Species like the Luna Moth (Actias luna) that now roam the region may soon be threatened if careful measures are not put in place today for preserving our biodiversity

The Union Ministry of Environment and Forests (MoEF) recently published a brochure on “Critically Endangered Species of India. Only a few days before this, I and my sisters were told by my grandmother that these days, back home in Manipur, her alarm clock does not work. When we inquired, she said she no longer hears birds singing or even the cock crowing in the morning as she did in her young age days. It became one of the most loved jokes in my family and we still laugh whenever she reaffirms that.

As I browse through the MoEF report, her joke only became an issue of great concern. In the report, the white-bellied Heron, Bengal Florican and the Pygmy Hog once found aplenty in the Northeast are enlisted as endangered species. According to the report, critically endangered is the highest risk category assigned by the International Union for Conservation of Nature (IUCN) Red List of wild species.

There are five quantitative criteria to determine whether a taxon is threatened. Critically endangered means that the natural population of a species has decreased, or will decrease by 80% within three generations, and all the available evidence indicates an extremely high risk of its extinction in the wild.

The Northeast region, that we have come to understand as the ‘Green Lungs’ of India, is a highly diverse region in terms of not only culture and tradition but ecological resources too. But it is a question of great concern that how many in the region, living in vicinity of such rich biodiversity, know that the region hasn’t even been fully explored.

‘Bio-prospecting’, defined by wikipedia as an umbrella term describing the discovery of new and useful biological mechanisms, either with or without the help of indigenous knowledge, and with or without compensation has never been carried out adequately in the diverse seven sister states. This, even when ‘biopiracy’, defined as a situation where indigenous knowledge of nature is exploited for commercial gain with no compensation to the indigenous people themselves, may have already invaded the region.

Talking of exploitation, the report has brought out certain threats that contribute towards endangering the above mentioned species. Loss and degradation of lowland forest and wetlands through direct exploitation and disturbance are some threats to the survival of the White-bellied Heron, an extremely rare bird found in five or six sites in Assam and Arunachal Pradesh. Ongoing conversion of the Bengal Florican’s grassland habitat for various purposes including agriculture is mainly responsible for its population decline.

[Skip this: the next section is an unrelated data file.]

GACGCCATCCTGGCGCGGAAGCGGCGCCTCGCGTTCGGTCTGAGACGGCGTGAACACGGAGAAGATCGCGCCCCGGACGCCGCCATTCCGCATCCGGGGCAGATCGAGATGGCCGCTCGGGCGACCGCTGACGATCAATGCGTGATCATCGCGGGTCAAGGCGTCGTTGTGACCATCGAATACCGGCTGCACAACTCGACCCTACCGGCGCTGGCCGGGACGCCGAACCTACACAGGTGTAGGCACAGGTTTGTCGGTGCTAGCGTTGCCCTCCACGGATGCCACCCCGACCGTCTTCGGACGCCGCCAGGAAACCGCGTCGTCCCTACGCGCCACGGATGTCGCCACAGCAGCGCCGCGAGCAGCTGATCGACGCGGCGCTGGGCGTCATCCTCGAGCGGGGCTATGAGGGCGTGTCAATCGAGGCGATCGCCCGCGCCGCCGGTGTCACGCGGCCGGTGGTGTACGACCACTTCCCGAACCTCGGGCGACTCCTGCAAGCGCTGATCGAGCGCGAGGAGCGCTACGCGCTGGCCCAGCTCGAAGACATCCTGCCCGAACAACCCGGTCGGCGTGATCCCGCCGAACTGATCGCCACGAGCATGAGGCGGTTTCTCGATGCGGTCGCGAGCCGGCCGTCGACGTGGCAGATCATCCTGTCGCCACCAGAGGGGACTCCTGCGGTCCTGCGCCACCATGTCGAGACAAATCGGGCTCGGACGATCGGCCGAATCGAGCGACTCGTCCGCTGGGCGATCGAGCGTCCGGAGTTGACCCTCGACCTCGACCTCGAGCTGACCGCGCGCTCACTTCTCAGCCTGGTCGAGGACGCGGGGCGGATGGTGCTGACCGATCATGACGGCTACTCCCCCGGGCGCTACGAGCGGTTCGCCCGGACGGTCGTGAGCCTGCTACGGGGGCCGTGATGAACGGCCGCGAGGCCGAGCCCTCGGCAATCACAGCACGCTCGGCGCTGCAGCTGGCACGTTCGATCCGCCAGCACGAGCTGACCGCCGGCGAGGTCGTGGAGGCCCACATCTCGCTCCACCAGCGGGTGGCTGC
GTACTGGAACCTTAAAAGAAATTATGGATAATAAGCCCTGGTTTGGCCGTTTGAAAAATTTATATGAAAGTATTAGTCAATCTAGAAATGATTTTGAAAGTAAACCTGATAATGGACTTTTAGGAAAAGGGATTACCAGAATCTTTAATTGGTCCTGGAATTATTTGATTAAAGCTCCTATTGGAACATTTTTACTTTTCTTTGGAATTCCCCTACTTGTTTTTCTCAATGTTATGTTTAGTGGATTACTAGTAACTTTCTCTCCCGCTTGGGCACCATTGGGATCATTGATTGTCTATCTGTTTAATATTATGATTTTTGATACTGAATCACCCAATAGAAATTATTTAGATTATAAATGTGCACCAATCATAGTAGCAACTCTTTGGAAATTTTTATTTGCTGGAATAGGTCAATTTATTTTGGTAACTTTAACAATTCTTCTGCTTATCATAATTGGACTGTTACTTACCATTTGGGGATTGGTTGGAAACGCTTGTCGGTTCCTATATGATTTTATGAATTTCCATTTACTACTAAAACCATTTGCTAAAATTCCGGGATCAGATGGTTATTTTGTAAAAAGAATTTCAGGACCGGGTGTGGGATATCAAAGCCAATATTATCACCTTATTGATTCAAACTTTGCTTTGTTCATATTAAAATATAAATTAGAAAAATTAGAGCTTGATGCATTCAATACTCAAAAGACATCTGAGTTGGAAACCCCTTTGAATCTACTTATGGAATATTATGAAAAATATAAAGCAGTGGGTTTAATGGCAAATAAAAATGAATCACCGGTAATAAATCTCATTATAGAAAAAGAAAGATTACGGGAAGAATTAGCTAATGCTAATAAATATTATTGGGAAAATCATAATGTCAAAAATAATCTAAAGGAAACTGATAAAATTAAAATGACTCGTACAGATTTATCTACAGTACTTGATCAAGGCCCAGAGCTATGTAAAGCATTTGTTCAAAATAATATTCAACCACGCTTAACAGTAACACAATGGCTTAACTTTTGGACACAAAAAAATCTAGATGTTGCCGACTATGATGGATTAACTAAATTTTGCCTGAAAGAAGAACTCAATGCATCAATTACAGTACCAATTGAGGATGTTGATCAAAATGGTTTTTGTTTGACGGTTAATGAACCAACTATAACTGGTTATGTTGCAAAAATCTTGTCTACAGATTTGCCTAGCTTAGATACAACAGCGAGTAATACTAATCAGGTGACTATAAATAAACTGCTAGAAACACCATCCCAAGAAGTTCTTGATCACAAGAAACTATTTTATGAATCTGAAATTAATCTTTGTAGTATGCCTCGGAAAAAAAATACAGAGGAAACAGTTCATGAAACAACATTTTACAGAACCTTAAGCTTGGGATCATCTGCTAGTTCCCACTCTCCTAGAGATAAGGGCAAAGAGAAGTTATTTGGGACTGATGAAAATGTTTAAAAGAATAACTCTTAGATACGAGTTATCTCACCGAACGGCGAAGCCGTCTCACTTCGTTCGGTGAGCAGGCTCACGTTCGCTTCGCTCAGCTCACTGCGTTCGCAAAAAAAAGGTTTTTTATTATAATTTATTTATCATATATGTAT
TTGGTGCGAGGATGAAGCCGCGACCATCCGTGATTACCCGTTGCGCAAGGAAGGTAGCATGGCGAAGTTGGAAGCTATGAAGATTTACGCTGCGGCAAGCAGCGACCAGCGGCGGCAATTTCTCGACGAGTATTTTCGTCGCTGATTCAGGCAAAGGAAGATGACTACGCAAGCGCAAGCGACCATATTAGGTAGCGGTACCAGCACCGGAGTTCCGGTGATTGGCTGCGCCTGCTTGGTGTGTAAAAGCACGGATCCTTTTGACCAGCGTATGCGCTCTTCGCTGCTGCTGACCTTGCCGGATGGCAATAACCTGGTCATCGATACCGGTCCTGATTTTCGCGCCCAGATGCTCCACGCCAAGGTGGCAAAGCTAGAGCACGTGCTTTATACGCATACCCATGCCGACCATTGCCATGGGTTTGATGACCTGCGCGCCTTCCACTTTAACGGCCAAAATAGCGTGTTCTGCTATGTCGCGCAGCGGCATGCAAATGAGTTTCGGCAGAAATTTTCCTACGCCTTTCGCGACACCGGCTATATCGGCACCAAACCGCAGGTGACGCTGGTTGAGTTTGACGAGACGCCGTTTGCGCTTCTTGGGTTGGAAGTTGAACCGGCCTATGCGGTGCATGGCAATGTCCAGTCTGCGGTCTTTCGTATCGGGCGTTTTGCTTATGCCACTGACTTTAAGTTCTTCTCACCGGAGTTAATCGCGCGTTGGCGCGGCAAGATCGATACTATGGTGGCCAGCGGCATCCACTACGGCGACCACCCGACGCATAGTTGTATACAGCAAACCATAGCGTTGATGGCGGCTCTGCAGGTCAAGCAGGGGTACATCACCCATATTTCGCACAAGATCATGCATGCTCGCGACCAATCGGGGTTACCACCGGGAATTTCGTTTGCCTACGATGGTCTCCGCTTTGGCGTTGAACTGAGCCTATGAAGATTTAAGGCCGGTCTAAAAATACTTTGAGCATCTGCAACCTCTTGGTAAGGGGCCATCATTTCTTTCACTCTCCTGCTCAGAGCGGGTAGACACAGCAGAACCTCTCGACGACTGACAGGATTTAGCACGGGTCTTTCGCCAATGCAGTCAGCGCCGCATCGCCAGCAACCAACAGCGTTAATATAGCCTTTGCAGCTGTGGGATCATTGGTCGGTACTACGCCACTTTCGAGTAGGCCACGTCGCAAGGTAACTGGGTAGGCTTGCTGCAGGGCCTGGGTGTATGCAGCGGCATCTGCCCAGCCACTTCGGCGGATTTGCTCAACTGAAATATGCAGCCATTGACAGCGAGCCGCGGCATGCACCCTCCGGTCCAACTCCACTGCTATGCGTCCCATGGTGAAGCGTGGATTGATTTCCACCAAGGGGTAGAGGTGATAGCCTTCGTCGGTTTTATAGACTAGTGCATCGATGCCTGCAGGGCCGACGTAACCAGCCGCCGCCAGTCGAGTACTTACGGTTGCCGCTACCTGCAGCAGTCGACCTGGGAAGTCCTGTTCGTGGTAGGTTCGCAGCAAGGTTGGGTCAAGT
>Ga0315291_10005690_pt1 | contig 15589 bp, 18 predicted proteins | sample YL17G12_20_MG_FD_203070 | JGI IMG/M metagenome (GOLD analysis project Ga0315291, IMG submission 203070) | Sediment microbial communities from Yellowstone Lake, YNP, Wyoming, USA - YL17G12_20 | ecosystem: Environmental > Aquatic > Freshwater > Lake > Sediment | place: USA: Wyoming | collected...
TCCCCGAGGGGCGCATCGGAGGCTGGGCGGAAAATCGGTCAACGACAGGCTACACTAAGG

Referred to as one of the most useful indicators of management status of grassland habitats, the pygmy hog is the world’s smallest wild pig, with adults weighing only 8 kg. The grasslands where the pygmy hog resides are crucial for the survival of other endangered species such as Indian rhinoceros swamp deer, wild buffalo, hispid hare, Bengal florican and swamp francolin. However, this indicator is being threatened by the loss and degradation of grasslands, dry-season burning, livestock grazing and afforestation of grasslands. And not to forget, hunting, which is also a threat to the remnant populations.

The Ministry points in its report that conservation efforts often focus on large and charismatic animals such as the tiger and elephant that are undoubtedly in urgent need of protection. However, there are a large number of species that do not rank very high on the conservation totem pole, although they are also under great threat. Conservation cannot focus only on certain aspect or part of the environment and protecting the ‘umbrella species’ approach no longer seems to be working. A holistic approach and understanding of ecological evolution of all species is the need of the hour and should be the driving force and need of conservatory actions and plans.

I cannot but wonder if down the line, I am asked something similar by my grandchildren, my words could very well entertain the younger generation. For things we see or observe now may by then become a tale of what once was. That is of course with the assumption, that humankind will mend its ways and leave some for the survival and existence of the coming generations.

Image by goldentakin via Flickr over CreativeCommons

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